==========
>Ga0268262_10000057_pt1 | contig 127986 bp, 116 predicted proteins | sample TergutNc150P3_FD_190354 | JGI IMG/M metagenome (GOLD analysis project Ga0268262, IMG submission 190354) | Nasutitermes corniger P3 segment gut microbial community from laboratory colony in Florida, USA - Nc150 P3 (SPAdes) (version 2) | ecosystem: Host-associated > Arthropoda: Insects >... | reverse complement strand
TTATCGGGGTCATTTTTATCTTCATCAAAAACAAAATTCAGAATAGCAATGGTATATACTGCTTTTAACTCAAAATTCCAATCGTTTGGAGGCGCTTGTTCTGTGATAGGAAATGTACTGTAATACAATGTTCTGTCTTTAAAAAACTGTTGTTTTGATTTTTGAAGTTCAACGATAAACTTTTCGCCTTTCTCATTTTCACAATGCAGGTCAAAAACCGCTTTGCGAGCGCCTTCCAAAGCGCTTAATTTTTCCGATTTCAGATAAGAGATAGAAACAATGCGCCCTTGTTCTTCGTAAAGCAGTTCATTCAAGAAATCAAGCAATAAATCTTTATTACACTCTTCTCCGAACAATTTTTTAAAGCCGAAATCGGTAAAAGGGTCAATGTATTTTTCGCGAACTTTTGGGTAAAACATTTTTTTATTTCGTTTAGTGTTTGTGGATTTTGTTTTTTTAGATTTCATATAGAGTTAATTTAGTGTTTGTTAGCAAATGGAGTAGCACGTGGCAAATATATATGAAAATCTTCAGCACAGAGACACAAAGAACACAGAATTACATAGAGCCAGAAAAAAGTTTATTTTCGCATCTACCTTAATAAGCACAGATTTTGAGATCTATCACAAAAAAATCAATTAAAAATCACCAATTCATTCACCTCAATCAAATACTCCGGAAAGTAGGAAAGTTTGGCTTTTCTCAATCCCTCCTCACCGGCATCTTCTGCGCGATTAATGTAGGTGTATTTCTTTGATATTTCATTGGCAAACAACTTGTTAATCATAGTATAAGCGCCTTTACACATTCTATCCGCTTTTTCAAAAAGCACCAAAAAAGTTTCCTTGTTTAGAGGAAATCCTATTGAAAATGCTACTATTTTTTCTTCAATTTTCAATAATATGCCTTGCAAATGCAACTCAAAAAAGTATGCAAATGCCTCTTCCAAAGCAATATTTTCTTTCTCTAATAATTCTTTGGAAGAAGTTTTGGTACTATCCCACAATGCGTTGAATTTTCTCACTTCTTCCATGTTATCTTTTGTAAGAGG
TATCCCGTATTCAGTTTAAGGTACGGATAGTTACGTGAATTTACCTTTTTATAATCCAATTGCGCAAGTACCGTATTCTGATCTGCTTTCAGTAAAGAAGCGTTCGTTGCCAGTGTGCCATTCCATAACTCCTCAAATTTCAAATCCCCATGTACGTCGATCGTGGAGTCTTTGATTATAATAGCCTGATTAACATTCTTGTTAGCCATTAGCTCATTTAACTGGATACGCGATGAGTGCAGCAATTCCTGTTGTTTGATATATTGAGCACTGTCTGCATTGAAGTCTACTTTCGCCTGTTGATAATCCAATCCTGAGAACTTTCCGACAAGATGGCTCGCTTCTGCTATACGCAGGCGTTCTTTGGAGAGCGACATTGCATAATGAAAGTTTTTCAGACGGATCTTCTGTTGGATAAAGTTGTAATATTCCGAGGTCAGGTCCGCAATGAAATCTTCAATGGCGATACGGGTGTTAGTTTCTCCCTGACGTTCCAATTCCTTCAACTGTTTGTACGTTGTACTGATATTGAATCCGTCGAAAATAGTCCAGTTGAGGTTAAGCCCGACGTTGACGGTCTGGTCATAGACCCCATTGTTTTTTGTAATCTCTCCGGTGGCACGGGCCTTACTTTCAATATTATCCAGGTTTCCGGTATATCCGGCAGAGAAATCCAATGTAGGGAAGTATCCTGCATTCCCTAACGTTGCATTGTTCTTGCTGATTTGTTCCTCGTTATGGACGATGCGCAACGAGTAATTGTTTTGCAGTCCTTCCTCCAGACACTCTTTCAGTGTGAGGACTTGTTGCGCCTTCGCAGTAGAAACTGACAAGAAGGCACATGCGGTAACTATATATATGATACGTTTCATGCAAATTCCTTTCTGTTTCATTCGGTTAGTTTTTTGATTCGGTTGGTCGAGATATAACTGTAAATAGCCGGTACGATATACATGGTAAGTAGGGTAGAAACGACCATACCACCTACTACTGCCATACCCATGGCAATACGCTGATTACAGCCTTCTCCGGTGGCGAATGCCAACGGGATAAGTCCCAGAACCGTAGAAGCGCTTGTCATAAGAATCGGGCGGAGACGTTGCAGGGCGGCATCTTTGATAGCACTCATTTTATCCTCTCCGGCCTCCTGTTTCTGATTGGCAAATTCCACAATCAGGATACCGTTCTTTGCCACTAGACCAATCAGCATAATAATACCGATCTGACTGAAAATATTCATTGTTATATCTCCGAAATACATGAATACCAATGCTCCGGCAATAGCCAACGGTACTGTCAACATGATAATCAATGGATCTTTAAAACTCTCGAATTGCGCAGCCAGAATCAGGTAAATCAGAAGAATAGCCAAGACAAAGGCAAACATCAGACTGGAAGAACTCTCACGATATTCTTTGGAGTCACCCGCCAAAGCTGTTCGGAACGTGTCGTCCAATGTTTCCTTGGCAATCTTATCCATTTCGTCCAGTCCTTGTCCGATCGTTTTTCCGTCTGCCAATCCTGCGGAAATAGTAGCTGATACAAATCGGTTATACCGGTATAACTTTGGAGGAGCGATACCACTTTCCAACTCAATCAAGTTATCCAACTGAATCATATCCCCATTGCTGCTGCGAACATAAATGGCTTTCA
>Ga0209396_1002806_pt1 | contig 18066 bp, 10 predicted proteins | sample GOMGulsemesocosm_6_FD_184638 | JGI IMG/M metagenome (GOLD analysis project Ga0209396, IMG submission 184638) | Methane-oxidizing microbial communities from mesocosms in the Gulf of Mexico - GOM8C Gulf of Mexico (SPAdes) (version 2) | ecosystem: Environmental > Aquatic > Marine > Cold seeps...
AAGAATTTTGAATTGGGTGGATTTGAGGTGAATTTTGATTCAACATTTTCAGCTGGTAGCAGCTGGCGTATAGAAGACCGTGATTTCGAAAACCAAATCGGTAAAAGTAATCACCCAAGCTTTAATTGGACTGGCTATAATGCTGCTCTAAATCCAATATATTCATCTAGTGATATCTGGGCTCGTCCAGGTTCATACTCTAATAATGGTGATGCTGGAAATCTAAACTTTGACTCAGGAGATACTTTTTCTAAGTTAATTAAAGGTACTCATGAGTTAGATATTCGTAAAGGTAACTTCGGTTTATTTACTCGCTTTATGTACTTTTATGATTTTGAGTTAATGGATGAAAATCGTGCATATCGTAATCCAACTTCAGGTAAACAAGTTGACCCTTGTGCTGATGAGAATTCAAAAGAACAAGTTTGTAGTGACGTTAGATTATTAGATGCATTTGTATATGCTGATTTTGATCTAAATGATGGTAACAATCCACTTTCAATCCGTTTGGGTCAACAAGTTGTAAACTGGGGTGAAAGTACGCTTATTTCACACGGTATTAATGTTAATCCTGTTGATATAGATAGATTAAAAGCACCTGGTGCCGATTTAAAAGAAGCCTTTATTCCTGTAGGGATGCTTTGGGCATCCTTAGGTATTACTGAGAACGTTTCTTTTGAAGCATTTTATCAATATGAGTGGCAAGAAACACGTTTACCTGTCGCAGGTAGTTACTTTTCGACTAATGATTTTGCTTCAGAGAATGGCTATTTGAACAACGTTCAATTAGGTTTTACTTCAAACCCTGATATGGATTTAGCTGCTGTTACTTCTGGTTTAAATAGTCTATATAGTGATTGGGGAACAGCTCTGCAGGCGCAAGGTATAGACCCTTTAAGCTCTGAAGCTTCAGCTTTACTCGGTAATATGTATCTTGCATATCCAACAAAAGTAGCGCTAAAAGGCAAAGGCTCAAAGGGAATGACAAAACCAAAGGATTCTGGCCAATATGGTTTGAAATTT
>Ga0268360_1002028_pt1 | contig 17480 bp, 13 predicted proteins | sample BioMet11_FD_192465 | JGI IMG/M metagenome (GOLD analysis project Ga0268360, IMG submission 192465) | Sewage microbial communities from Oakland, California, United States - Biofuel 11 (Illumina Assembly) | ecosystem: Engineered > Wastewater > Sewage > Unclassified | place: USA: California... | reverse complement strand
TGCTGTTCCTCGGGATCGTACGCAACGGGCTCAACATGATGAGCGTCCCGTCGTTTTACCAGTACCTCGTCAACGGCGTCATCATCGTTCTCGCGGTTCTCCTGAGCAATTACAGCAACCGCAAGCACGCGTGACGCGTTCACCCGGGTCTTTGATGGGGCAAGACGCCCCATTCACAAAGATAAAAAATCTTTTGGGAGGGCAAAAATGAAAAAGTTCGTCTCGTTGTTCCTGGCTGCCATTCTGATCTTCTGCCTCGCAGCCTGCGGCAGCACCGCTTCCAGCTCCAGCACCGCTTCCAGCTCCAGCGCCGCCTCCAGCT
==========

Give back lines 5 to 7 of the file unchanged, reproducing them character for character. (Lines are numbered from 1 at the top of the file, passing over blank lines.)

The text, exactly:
AAGAATTTTGAATTGGGTGGATTTGAGGTGAATTTTGATTCAACATTTTCAGCTGGTAGCAGCTGGCGTATAGAAGACCGTGATTTCGAAAACCAAATCGGTAAAAGTAATCACCCAAGCTTTAATTGGACTGGCTATAATGCTGCTCTAAATCCAATATATTCATCTAGTGATATCTGGGCTCGTCCAGGTTCATACTCTAATAATGGTGATGCTGGAAATCTAAACTTTGACTCAGGAGATACTTTTTCTAAGTTAATTAAAGGTACTCATGAGTTAGATATTCGTAAAGGTAACTTCGGTTTATTTACTCGCTTTATGTACTTTTATGATTTTGAGTTAATGGATGAAAATCGTGCATATCGTAATCCAACTTCAGGTAAACAAGTTGACCCTTGTGCTGATGAGAATTCAAAAGAACAAGTTTGTAGTGACGTTAGATTATTAGATGCATTTGTATATGCTGATTTTGATCTAAATGATGGTAACAATCCACTTTCAATCCGTTTGGGTCAACAAGTTGTAAACTGGGGTGAAAGTACGCTTATTTCACACGGTATTAATGTTAATCCTGTTGATATAGATAGATTAAAAGCACCTGGTGCCGATTTAAAAGAAGCCTTTATTCCTGTAGGGATGCTTTGGGCATCCTTAGGTATTACTGAGAACGTTTCTTTTGAAGCATTTTATCAATATGAGTGGCAAGAAACACGTTTACCTGTCGCAGGTAGTTACTTTTCGACTAATGATTTTGCTTCAGAGAATGGCTATTTGAACAACGTTCAATTAGGTTTTACTTCAAACCCTGATATGGATTTAGCTGCTGTTACTTCTGGTTTAAATAGTCTATATAGTGATTGGGGAACAGCTCTGCAGGCGCAAGGTATAGACCCTTTAAGCTCTGAAGCTTCAGCTTTACTCGGTAATATGTATCTTGCATATCCAACAAAAGTAGCGCTAAAAGGCAAAGGCTCAAAGGGAATGACAAAACCAAAGGATTCTGGCCAATATGGTTTGAAATTT
>Ga0268360_1002028_pt1 | contig 17480 bp, 13 predicted proteins | sample BioMet11_FD_192465 | JGI IMG/M metagenome (GOLD analysis project Ga0268360, IMG submission 192465) | Sewage microbial communities from Oakland, California, United States - Biofuel 11 (Illumina Assembly) | ecosystem: Engineered > Wastewater > Sewage > Unclassified | place: USA: California... | reverse complement strand
TGCTGTTCCTCGGGATCGTACGCAACGGGCTCAACATGATGAGCGTCCCGTCGTTTTACCAGTACCTCGTCAACGGCGTCATCATCGTTCTCGCGGTTCTCCTGAGCAATTACAGCAACCGCAAGCACGCGTGACGCGTTCACCCGGGTCTTTGATGGGGCAAGACGCCCCATTCACAAAGATAAAAAATCTTTTGGGAGGGCAAAAATGAAAAAGTTCGTCTCGTTGTTCCTGGCTGCCATTCTGATCTTCTGCCTCGCAGCCTGCGGCAGCACCGCTTCCAGCTCCAGCACCGCTTCCAGCTCCAGCGCCGCCTCCAGCT